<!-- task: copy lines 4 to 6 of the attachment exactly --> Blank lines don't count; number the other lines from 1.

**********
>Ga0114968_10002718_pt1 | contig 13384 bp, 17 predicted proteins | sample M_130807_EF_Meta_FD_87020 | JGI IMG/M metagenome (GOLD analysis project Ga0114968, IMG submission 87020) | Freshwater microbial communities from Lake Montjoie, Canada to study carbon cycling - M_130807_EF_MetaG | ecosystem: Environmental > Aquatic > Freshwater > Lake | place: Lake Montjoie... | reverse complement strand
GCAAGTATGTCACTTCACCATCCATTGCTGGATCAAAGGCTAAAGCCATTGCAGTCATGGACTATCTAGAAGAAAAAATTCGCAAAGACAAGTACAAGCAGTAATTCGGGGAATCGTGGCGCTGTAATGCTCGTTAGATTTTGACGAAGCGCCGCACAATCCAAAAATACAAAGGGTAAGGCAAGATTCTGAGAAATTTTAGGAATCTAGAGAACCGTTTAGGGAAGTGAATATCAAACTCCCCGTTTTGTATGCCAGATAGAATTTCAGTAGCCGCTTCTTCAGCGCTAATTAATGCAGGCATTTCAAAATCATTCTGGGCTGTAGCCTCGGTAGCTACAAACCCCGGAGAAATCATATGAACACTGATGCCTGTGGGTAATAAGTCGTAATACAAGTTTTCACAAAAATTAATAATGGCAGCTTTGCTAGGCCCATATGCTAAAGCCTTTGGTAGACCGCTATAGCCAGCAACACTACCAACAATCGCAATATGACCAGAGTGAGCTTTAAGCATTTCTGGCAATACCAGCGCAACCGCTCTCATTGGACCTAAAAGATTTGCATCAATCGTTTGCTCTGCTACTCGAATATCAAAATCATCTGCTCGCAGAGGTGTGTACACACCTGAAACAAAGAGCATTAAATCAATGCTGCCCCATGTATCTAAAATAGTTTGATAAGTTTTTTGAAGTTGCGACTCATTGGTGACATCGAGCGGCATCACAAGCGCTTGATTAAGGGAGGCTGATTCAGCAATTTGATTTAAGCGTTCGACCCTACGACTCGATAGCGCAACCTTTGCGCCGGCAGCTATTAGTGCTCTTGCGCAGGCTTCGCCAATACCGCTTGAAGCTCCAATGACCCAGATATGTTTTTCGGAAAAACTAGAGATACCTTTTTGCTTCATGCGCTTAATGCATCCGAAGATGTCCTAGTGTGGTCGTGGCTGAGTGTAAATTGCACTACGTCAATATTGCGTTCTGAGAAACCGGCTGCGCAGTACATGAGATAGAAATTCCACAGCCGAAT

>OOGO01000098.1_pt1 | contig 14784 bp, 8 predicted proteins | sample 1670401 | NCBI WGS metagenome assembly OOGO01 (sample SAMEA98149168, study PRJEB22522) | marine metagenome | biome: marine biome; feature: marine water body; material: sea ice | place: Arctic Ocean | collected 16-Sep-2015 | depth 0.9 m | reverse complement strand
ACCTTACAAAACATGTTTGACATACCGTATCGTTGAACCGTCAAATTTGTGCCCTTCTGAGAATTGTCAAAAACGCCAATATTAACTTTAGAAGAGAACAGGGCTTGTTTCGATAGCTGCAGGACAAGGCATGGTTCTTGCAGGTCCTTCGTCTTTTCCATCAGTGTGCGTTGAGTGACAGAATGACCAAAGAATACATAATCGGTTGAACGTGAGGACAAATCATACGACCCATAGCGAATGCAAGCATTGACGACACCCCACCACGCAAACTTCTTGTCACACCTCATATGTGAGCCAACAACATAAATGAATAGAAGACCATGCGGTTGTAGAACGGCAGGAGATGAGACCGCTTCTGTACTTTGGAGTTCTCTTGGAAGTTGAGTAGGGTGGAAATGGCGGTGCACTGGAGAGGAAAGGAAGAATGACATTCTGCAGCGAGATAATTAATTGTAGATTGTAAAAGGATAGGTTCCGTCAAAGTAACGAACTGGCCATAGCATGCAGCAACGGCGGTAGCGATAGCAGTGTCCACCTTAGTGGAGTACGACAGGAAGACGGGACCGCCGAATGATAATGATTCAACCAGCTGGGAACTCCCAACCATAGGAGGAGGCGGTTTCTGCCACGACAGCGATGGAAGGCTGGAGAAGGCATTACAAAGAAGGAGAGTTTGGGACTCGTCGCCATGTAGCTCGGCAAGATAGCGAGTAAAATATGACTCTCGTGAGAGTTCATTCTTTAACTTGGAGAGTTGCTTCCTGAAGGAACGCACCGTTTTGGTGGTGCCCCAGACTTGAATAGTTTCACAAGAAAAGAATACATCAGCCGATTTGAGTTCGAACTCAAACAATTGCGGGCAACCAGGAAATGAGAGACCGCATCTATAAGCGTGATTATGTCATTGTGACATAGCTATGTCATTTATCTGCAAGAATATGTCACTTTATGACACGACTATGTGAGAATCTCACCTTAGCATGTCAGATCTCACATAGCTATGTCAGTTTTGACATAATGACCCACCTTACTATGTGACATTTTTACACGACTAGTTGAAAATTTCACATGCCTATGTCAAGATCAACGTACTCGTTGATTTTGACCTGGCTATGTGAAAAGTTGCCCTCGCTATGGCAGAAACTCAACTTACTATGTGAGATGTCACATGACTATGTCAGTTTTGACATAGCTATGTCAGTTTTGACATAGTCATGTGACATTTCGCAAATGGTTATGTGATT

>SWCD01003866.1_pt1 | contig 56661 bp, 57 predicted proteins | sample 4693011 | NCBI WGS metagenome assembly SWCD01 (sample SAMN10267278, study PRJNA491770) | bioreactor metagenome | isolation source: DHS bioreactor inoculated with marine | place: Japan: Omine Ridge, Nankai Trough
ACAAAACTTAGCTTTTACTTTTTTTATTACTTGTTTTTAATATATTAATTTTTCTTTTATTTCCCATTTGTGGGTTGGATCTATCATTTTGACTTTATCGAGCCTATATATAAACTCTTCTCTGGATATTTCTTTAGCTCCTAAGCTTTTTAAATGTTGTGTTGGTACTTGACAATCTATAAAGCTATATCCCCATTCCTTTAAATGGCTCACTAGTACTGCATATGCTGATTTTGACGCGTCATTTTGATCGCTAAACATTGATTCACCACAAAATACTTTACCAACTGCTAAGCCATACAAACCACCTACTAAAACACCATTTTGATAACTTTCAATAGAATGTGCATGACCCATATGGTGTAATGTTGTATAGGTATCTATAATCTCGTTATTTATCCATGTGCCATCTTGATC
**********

ACCTTACAAAACATGTTTGACATACCGTATCGTTGAACCGTCAAATTTGTGCCCTTCTGAGAATTGTCAAAAACGCCAATATTAACTTTAGAAGAGAACAGGGCTTGTTTCGATAGCTGCAGGACAAGGCATGGTTCTTGCAGGTCCTTCGTCTTTTCCATCAGTGTGCGTTGAGTGACAGAATGACCAAAGAATACATAATCGGTTGAACGTGAGGACAAATCATACGACCCATAGCGAATGCAAGCATTGACGACACCCCACCACGCAAACTTCTTGTCACACCTCATATGTGAGCCAACAACATAAATGAATAGAAGACCATGCGGTTGTAGAACGGCAGGAGATGAGACCGCTTCTGTACTTTGGAGTTCTCTTGGAAGTTGAGTAGGGTGGAAATGGCGGTGCACTGGAGAGGAAAGGAAGAATGACATTCTGCAGCGAGATAATTAATTGTAGATTGTAAAAGGATAGGTTCCGTCAAAGTAACGAACTGGCCATAGCATGCAGCAACGGCGGTAGCGATAGCAGTGTCCACCTTAGTGGAGTACGACAGGAAGACGGGACCGCCGAATGATAATGATTCAACCAGCTGGGAACTCCCAACCATAGGAGGAGGCGGTTTCTGCCACGACAGCGATGGAAGGCTGGAGAAGGCATTACAAAGAAGGAGAGTTTGGGACTCGTCGCCATGTAGCTCGGCAAGATAGCGAGTAAAATATGACTCTCGTGAGAGTTCATTCTTTAACTTGGAGAGTTGCTTCCTGAAGGAACGCACCGTTTTGGTGGTGCCCCAGACTTGAATAGTTTCACAAGAAAAGAATACATCAGCCGATTTGAGTTCGAACTCAAACAATTGCGGGCAACCAGGAAATGAGAGACCGCATCTATAAGCGTGATTATGTCATTGTGACATAGCTATGTCATTTATCTGCAAGAATATGTCACTTTATGACACGACTATGTGAGAATCTCACCTTAGCATGTCAGATCTCACATAGCTATGTCAGTTTTGACATAATGACCCACCTTACTATGTGACATTTTTACACGACTAGTTGAAAATTTCACATGCCTATGTCAAGATCAACGTACTCGTTGATTTTGACCTGGCTATGTGAAAAGTTGCCCTCGCTATGGCAGAAACTCAACTTACTATGTGAGATGTCACATGACTATGTCAGTTTTGACATAGCTATGTCAGTTTTGACATAGTCATGTGACATTTCGCAAATGGTTATGTGATT

>SWCD01003866.1_pt1 | contig 56661 bp, 57 predicted proteins | sample 4693011 | NCBI WGS metagenome assembly SWCD01 (sample SAMN10267278, study PRJNA491770) | bioreactor metagenome | isolation source: DHS bioreactor inoculated with marine | place: Japan: Omine Ridge, Nankai Trough
ACAAAACTTAGCTTTTACTTTTTTTATTACTTGTTTTTAATATATTAATTTTTCTTTTATTTCCCATTTGTGGGTTGGATCTATCATTTTGACTTTATCGAGCCTATATATAAACTCTTCTCTGGATATTTCTTTAGCTCCTAAGCTTTTTAAATGTTGTGTTGGTACTTGACAATCTATAAAGCTATATCCCCATTCCTTTAAATGGCTCACTAGTACTGCATATGCTGATTTTGACGCGTCATTTTGATCGCTAAACATTGATTCACCACAAAATACTTTACCAACTGCTAAGCCATACAAACCACCTACTAAAACACCATTTTGATAACTTTCAATAGAATGTGCATGACCCATATGGTGTAATGTTGTATAGGTATCTATAATCTCGTTATTTATCCATGTGCCATCTTGATC